LUXURY WEEK arrives this month at Christie’s in New York, and the Rev. Joseph Worcester might be rolling in his grave at the news that his beloved Swedenborgian Church will be auctioning a historic lamp from the former parsonage next door. It is estimated to fetch from $40,000 to $60,000.
But he would be pleased the proceeds will be used to restore the church’s stained glass windows designed by Bruce Porter, a key player in Worcester’s circle of artists and writers who helped create the church and garden on the corner of Lyon and Washington Streets in San Francisco. Also to be restored are the church’s iconic square-legged chairs with rush-bottom seats — said to be designed by legendary architect Bernard Maybeck to Worcester’s specifications — which inspired the Mission-style furniture that followed.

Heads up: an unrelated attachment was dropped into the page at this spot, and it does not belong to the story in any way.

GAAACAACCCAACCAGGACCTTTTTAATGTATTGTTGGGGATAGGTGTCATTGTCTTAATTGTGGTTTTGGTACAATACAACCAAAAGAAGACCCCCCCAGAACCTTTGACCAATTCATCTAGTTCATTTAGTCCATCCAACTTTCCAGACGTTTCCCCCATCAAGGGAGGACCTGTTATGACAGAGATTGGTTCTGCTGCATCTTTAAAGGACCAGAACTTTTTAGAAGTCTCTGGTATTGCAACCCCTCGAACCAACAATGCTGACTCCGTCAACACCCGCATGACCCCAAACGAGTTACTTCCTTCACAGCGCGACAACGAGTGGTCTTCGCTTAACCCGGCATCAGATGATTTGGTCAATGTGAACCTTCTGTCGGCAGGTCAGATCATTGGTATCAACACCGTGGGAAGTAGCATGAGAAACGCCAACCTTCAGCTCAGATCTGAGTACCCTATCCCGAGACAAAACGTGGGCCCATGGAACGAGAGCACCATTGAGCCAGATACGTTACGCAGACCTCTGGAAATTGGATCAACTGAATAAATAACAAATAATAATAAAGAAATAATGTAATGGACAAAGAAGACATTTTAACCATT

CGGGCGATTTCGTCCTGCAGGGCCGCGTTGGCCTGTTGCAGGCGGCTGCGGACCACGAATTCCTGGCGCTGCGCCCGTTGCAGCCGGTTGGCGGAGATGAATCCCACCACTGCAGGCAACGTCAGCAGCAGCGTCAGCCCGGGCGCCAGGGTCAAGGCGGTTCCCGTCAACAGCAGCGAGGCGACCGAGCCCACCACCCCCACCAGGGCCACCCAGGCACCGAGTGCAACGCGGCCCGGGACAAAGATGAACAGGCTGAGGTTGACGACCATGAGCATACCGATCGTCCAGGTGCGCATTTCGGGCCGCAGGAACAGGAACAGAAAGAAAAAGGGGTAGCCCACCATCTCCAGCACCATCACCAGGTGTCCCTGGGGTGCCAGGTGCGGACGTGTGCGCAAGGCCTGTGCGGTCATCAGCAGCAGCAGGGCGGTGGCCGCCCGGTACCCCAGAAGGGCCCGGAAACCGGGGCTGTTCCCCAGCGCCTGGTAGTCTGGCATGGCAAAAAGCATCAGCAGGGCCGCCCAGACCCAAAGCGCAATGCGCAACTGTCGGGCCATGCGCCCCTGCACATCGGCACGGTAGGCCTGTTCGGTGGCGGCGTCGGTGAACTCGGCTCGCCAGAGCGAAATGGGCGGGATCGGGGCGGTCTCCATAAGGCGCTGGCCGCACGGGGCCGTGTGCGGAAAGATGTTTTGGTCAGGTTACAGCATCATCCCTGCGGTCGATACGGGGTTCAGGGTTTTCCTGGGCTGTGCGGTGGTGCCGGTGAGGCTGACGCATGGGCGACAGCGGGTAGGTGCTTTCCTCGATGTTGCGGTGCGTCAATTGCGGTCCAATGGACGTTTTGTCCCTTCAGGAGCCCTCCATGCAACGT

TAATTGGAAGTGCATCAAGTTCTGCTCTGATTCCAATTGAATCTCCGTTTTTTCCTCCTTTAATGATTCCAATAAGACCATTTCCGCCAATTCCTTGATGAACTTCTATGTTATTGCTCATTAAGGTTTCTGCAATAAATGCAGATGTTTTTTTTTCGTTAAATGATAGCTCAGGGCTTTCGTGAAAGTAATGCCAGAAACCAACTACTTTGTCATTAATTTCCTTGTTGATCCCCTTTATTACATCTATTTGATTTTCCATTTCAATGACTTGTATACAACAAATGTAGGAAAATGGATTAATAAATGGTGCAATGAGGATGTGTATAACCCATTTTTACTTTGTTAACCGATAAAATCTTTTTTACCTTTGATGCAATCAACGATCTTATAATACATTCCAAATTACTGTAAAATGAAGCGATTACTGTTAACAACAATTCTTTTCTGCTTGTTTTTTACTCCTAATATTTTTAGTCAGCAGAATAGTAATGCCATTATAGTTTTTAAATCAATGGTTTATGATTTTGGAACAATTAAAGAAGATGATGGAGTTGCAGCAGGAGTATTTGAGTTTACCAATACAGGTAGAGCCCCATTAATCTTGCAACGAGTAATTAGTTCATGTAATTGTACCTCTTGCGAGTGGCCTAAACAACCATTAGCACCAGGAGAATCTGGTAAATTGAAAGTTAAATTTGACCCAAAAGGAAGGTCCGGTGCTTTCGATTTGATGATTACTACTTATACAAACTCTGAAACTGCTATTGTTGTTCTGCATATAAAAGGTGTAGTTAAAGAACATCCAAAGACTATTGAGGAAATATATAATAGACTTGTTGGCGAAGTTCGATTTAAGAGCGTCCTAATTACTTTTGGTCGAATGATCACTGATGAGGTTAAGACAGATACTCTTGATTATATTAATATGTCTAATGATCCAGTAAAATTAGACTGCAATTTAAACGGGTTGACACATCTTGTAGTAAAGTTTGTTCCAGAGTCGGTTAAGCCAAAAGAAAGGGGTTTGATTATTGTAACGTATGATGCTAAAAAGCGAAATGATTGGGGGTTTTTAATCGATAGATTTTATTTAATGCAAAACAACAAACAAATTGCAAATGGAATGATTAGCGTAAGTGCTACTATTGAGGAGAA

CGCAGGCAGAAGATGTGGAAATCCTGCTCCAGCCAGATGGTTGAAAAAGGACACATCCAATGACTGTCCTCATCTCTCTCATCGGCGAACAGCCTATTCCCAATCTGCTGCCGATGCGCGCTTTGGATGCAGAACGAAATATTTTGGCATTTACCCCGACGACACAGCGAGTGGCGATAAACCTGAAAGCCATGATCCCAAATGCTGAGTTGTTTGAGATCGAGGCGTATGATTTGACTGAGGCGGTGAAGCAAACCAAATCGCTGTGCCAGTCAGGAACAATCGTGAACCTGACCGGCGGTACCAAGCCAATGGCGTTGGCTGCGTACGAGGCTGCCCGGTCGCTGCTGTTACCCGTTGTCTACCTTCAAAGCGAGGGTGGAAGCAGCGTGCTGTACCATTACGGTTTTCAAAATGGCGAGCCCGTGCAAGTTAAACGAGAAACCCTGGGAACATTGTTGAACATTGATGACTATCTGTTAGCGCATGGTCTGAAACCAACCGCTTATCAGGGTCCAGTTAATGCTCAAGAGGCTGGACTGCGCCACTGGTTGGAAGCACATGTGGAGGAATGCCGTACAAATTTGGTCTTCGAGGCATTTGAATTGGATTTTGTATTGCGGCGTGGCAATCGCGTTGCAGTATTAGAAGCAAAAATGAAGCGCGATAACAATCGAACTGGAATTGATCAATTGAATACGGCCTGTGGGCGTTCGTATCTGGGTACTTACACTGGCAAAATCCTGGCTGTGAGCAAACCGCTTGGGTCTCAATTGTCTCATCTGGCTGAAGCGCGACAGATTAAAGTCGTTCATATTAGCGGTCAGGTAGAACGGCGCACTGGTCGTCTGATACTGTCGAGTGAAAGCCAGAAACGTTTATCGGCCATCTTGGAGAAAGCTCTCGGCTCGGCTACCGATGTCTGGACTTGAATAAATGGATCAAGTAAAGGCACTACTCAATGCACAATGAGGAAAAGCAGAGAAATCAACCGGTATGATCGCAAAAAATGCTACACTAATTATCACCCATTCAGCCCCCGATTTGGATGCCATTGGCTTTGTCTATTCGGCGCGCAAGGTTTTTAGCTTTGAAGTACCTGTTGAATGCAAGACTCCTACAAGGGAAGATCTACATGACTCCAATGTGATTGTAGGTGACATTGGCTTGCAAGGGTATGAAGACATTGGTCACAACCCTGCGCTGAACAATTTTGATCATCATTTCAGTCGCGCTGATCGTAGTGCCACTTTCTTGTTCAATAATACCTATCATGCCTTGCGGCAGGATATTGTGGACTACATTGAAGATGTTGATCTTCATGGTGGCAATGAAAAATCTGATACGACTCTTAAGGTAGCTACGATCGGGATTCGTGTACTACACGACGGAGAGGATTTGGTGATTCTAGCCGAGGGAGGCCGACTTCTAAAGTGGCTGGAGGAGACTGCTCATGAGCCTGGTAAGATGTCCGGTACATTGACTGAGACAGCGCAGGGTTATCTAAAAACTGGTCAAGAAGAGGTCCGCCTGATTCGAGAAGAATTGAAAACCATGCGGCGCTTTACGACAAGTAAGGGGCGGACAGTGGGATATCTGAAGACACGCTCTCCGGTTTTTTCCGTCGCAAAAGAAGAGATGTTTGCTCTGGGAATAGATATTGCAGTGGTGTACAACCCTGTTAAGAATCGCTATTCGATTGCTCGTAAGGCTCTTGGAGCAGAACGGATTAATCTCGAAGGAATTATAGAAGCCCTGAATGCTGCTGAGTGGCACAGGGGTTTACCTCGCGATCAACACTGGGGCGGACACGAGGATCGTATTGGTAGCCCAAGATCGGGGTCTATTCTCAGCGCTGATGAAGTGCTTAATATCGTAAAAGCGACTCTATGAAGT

The dignified home at 2121 Lyon Street was built for parishioner Gertrude Bowers in 1894 at the same time the church was being built next door. It was intended as a parsonage, but Rev. Worcester preferred to stay in his simple wood-shingled home at the top of Russian Hill. In 1900 the residence was bought by acclaimed artist William Keith, another key member of Worcester’s circle. Keith also bought the lot beside the church on Washington Street, which is now the Swedenborgian Parish House.
In 1910, shortly before Keith’s death, he sold the residence to Isabel Baldwin, who in 1921 sold it to the Eloesser family. It remained in that family until Nina Eloesser died in December 2010. The family had arranged for the house to be deeded — at long last — directly to the Swedenborgian Church.